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Metal chassis laptop (MACBOOK) and ground

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  • #16
    Is your power supply a genuine Magsafe? If not, what is it?

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    • #17
      Originally posted by Mick Bailey View Post
      Is your power supply a genuine Magsafe? If not, what is it?
      No it's a replacement AC adapter but no brand. So it would be the magnetized magsafe plug faulty ? Or just the transformer part ?
      I have to try another power supply before buy it, because they are not cheap...

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      • #18
        Originally posted by tepsamps View Post
        No it's a replacement AC adapter but no brand. So it would be the magnetized magsafe plug faulty ? Or just the transformer part ?
        I was involved in the design and safety approval/certifiction of many a power supply and am not in favor of modifying a power supply that doesn't conform to safety standards.

        So it would be the magnetized magsafe plug faulty ?
        What do you mean with "magnetized"?
        Last edited by Helmholtz; 02-17-2020, 08:09 PM.
        - Own Opinions Only -

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        • #19
          I'm not clear - do you have two different adaptors? you mentioned magsafe (macsafe) as well as a no-brand replacement.

          When you said you used the Magsafe adapter with a 3-pin outlet, did you use the genuine Apple three-pin extension lead with this? It earths via the metal stud - you can see the contact in the slotted part. I haven't personally verified this, but it's reported to fix the tingling/shock issue.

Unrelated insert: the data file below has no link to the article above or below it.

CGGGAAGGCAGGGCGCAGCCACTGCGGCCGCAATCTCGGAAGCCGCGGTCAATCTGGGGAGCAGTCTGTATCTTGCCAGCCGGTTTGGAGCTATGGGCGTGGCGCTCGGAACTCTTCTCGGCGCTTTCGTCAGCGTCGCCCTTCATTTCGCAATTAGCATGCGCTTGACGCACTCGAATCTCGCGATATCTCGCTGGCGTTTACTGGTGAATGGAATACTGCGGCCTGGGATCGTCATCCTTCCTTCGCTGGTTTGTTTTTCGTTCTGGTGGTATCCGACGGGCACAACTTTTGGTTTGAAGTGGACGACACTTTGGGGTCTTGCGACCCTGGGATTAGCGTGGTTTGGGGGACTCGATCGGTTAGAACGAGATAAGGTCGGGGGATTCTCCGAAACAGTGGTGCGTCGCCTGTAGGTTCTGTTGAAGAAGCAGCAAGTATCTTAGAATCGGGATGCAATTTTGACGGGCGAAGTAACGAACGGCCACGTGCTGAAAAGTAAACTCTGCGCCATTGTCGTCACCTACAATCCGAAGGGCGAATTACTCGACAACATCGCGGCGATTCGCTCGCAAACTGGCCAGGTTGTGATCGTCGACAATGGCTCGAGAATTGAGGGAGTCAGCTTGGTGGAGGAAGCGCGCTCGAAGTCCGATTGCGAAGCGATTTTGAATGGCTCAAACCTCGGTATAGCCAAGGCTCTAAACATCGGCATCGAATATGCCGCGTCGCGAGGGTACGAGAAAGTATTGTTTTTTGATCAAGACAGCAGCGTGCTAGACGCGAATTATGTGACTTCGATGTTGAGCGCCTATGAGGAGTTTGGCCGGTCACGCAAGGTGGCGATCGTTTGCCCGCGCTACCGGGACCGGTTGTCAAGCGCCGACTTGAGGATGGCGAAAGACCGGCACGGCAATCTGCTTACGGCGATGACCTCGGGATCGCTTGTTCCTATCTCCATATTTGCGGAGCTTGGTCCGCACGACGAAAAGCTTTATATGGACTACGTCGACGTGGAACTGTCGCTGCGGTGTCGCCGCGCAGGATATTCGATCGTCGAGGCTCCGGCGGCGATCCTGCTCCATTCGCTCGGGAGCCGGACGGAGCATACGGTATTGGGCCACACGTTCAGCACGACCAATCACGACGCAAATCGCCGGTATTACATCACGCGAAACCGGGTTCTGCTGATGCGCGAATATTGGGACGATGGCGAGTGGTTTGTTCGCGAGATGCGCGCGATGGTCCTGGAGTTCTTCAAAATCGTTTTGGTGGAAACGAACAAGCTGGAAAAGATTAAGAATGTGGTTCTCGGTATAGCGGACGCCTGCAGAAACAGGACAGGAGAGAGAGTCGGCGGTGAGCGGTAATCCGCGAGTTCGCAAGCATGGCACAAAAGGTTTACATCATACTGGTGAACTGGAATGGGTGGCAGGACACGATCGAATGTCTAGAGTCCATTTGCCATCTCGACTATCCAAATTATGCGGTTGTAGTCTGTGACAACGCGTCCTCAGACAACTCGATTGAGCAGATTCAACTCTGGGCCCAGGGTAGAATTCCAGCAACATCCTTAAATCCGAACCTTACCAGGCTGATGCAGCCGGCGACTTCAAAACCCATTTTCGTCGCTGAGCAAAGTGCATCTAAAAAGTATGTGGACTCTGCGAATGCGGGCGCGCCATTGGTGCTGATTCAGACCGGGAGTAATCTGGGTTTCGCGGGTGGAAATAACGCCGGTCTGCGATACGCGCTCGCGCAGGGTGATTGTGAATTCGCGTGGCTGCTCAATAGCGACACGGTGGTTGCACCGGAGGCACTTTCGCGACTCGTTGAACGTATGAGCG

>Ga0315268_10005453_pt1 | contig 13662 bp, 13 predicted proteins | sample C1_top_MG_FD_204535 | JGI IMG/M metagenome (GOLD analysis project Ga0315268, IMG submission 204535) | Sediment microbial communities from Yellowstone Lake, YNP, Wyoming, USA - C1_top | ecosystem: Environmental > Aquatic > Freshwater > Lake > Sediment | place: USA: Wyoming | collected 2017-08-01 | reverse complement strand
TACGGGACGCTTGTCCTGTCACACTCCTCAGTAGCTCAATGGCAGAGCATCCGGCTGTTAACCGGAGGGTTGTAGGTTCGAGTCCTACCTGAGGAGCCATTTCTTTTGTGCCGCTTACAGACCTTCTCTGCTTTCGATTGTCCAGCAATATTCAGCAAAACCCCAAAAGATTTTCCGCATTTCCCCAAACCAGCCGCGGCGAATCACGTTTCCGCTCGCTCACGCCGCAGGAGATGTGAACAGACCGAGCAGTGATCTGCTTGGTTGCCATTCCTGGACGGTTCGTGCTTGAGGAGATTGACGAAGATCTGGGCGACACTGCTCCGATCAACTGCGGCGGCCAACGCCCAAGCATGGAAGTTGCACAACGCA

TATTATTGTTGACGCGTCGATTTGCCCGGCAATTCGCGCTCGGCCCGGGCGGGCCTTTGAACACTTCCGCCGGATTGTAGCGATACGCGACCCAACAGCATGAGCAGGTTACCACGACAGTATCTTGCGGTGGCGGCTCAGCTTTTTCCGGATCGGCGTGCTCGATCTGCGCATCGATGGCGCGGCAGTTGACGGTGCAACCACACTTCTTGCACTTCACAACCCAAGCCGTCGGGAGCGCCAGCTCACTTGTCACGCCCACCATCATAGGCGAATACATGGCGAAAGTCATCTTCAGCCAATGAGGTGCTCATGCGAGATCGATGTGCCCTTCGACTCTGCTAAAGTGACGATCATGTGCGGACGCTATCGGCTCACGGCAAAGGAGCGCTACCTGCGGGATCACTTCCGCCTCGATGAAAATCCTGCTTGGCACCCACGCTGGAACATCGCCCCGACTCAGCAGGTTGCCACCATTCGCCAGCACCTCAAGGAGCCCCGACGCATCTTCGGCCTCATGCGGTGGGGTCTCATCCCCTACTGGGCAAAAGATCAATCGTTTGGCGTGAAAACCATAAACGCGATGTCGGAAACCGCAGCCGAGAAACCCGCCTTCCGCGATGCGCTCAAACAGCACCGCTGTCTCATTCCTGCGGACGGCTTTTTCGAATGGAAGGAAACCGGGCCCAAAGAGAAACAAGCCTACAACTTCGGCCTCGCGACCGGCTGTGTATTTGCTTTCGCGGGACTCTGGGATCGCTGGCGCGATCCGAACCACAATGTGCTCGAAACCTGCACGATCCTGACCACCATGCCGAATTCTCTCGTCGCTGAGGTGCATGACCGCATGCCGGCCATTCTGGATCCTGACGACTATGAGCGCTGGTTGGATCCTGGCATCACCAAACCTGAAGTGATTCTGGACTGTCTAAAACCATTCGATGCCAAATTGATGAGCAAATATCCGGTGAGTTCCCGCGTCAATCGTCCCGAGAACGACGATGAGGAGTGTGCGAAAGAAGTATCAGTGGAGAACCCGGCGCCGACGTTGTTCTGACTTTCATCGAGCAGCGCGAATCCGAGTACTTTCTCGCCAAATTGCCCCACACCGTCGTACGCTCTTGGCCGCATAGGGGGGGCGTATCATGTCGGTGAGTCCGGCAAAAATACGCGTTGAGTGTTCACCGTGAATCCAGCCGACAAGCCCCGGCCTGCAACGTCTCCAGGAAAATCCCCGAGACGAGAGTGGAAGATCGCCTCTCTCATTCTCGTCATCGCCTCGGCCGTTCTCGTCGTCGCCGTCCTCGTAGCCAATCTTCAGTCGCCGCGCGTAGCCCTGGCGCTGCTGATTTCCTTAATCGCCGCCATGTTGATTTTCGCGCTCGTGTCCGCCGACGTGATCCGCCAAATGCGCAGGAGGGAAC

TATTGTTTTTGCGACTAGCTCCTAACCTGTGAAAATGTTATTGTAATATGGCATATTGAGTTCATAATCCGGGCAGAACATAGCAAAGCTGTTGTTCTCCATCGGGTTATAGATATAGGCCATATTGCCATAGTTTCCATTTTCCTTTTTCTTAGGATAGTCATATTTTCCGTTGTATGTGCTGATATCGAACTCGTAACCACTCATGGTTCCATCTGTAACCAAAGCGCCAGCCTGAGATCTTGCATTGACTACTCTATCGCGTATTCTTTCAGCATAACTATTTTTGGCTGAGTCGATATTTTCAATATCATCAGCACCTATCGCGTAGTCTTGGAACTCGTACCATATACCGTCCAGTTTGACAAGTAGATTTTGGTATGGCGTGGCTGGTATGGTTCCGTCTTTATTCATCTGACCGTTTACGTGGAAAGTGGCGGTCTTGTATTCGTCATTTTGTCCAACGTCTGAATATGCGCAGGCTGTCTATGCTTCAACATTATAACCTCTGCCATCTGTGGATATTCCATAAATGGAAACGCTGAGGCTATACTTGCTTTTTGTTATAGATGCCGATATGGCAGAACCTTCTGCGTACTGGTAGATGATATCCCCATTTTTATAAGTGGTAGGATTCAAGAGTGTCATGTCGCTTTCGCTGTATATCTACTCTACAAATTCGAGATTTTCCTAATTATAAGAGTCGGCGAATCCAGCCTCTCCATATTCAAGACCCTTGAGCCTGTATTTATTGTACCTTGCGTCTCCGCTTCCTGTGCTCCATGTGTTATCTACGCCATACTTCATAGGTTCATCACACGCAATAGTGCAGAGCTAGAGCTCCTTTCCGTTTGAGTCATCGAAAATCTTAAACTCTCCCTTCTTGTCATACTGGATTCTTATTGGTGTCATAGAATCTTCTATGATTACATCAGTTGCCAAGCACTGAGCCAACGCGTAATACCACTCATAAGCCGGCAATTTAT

Attached Files

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          • #20
            Originally posted by Mick Bailey View Post
            I'm not clear - do you have two different adaptors? you mentioned magsafe (macsafe) as well as a no-brand replacement.

            When you said you used the Magsafe adapter with a 3-pin outlet, did you use the genuine Apple three-pin extension lead with this? It earths via the metal stud - you can see the contact in the slotted part. I haven't personally verified this, but it's reported to fix the tingling/shock issue.
            i have only one adapter it has no brand and it's written "replacement AC adapter" on it. And yes i have this cord. But i don't speak about tingling,or strange sensations but about strong shocks, and it blows my 30mA fuse if i put the mac to the ground, i think it's not normal. And i have to put it to ground because of a sound card, if i plug my guitar in the sound card and the mac is not grounded i have a nasty hum which i don't have if the mac is grounded, but on battery.

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            • #21
              Originally posted by Helmholtz View Post
              What do you mean with "magnetized"?
              The little plug is magnetized because it sticks to the mac like a magnet. But that is normal...

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              • #22
                Can you post some pictures of the adapter and lead? A tingle is normal with an ungrounded Macbook, but a shock or tripping of the breaker is not normal at all. The problem with aftermarket power adapters is they often carry fake approval markings and the internal construction can be unsafe. I'd like to know how the three pin lead grounds to the adapter and whether this is actually connected to the DC output in any way.

                Edit: there's a comparison between the knock-off and a genuine charger here: https://lifehacker.com/dont-replace-...off-1825605569

                You can see with the genuine adapter that the earth stud connects to the negative side of the DC supply cable.
                Last edited by Mick Bailey; 02-17-2020, 06:23 PM.

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                • #23